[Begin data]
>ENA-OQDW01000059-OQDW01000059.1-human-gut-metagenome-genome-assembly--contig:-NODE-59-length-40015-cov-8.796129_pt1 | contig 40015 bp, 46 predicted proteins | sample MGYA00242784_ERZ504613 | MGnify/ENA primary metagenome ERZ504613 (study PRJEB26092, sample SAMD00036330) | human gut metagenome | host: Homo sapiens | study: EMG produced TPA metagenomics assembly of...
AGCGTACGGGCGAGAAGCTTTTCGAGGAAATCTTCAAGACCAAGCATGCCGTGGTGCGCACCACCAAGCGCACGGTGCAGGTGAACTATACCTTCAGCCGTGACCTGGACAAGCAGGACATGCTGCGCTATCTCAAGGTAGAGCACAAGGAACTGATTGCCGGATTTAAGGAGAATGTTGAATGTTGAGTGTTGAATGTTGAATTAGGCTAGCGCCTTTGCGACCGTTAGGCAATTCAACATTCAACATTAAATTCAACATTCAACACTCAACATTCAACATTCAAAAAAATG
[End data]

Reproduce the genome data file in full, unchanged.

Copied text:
>ENA-OQDW01000059-OQDW01000059.1-human-gut-metagenome-genome-assembly--contig:-NODE-59-length-40015-cov-8.796129_pt1 | contig 40015 bp, 46 predicted proteins | sample MGYA00242784_ERZ504613 | MGnify/ENA primary metagenome ERZ504613 (study PRJEB26092, sample SAMD00036330) | human gut metagenome | host: Homo sapiens | study: EMG produced TPA metagenomics assembly of...
AGCGTACGGGCGAGAAGCTTTTCGAGGAAATCTTCAAGACCAAGCATGCCGTGGTGCGCACCACCAAGCGCACGGTGCAGGTGAACTATACCTTCAGCCGTGACCTGGACAAGCAGGACATGCTGCGCTATCTCAAGGTAGAGCACAAGGAACTGATTGCCGGATTTAAGGAGAATGTTGAATGTTGAGTGTTGAATGTTGAATTAGGCTAGCGCCTTTGCGACCGTTAGGCAATTCAACATTCAACATTAAATTCAACATTCAACACTCAACATTCAACATTCAAAAAAATG